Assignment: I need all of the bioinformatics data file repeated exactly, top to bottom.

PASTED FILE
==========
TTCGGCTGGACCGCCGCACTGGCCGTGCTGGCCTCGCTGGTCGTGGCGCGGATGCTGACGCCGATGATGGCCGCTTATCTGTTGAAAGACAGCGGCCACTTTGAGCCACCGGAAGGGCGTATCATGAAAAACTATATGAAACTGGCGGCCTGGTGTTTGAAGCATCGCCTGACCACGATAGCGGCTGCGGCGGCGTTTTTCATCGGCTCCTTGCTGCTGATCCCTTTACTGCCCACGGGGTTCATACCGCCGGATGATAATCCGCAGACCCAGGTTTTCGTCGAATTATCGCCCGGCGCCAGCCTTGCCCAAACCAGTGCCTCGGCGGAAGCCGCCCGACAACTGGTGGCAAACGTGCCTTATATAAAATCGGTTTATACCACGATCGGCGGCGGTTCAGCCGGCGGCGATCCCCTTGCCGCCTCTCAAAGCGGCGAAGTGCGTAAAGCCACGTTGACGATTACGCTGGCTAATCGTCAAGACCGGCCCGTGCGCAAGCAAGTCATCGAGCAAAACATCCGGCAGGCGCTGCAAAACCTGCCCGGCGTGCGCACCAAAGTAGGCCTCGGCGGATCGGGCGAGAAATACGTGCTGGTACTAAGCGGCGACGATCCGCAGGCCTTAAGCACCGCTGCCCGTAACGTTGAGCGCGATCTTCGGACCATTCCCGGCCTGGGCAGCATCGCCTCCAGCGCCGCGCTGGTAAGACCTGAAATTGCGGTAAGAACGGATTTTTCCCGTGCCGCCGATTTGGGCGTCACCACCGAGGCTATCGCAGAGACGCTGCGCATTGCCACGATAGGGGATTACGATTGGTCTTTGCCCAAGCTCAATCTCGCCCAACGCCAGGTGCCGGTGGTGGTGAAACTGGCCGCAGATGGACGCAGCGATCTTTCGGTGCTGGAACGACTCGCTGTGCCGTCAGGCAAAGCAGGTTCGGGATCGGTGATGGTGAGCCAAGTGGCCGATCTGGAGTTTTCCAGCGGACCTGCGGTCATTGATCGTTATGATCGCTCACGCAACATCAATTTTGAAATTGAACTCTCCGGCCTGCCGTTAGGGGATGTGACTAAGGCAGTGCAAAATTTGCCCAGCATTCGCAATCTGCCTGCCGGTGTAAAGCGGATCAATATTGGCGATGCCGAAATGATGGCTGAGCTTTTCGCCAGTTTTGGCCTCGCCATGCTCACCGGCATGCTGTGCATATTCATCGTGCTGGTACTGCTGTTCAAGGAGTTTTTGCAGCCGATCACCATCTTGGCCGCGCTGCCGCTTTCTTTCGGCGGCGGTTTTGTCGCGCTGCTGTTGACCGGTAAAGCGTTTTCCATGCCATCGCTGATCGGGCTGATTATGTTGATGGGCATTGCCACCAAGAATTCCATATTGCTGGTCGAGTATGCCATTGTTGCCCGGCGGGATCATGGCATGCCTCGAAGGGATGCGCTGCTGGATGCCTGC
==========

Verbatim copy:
TTCGGCTGGACCGCCGCACTGGCCGTGCTGGCCTCGCTGGTCGTGGCGCGGATGCTGACGCCGATGATGGCCGCTTATCTGTTGAAAGACAGCGGCCACTTTGAGCCACCGGAAGGGCGTATCATGAAAAACTATATGAAACTGGCGGCCTGGTGTTTGAAGCATCGCCTGACCACGATAGCGGCTGCGGCGGCGTTTTTCATCGGCTCCTTGCTGCTGATCCCTTTACTGCCCACGGGGTTCATACCGCCGGATGATAATCCGCAGACCCAGGTTTTCGTCGAATTATCGCCCGGCGCCAGCCTTGCCCAAACCAGTGCCTCGGCGGAAGCCGCCCGACAACTGGTGGCAAACGTGCCTTATATAAAATCGGTTTATACCACGATCGGCGGCGGTTCAGCCGGCGGCGATCCCCTTGCCGCCTCTCAAAGCGGCGAAGTGCGTAAAGCCACGTTGACGATTACGCTGGCTAATCGTCAAGACCGGCCCGTGCGCAAGCAAGTCATCGAGCAAAACATCCGGCAGGCGCTGCAAAACCTGCCCGGCGTGCGCACCAAAGTAGGCCTCGGCGGATCGGGCGAGAAATACGTGCTGGTACTAAGCGGCGACGATCCGCAGGCCTTAAGCACCGCTGCCCGTAACGTTGAGCGCGATCTTCGGACCATTCCCGGCCTGGGCAGCATCGCCTCCAGCGCCGCGCTGGTAAGACCTGAAATTGCGGTAAGAACGGATTTTTCCCGTGCCGCCGATTTGGGCGTCACCACCGAGGCTATCGCAGAGACGCTGCGCATTGCCACGATAGGGGATTACGATTGGTCTTTGCCCAAGCTCAATCTCGCCCAACGCCAGGTGCCGGTGGTGGTGAAACTGGCCGCAGATGGACGCAGCGATCTTTCGGTGCTGGAACGACTCGCTGTGCCGTCAGGCAAAGCAGGTTCGGGATCGGTGATGGTGAGCCAAGTGGCCGATCTGGAGTTTTCCAGCGGACCTGCGGTCATTGATCGTTATGATCGCTCACGCAACATCAATTTTGAAATTGAACTCTCCGGCCTGCCGTTAGGGGATGTGACTAAGGCAGTGCAAAATTTGCCCAGCATTCGCAATCTGCCTGCCGGTGTAAAGCGGATCAATATTGGCGATGCCGAAATGATGGCTGAGCTTTTCGCCAGTTTTGGCCTCGCCATGCTCACCGGCATGCTGTGCATATTCATCGTGCTGGTACTGCTGTTCAAGGAGTTTTTGCAGCCGATCACCATCTTGGCCGCGCTGCCGCTTTCTTTCGGCGGCGGTTTTGTCGCGCTGCTGTTGACCGGTAAAGCGTTTTCCATGCCATCGCTGATCGGGCTGATTATGTTGATGGGCATTGCCACCAAGAATTCCATATTGCTGGTCGAGTATGCCATTGTTGCCCGGCGGGATCATGGCATGCCTCGAAGGGATGCGCTGCTGGATGCCTGC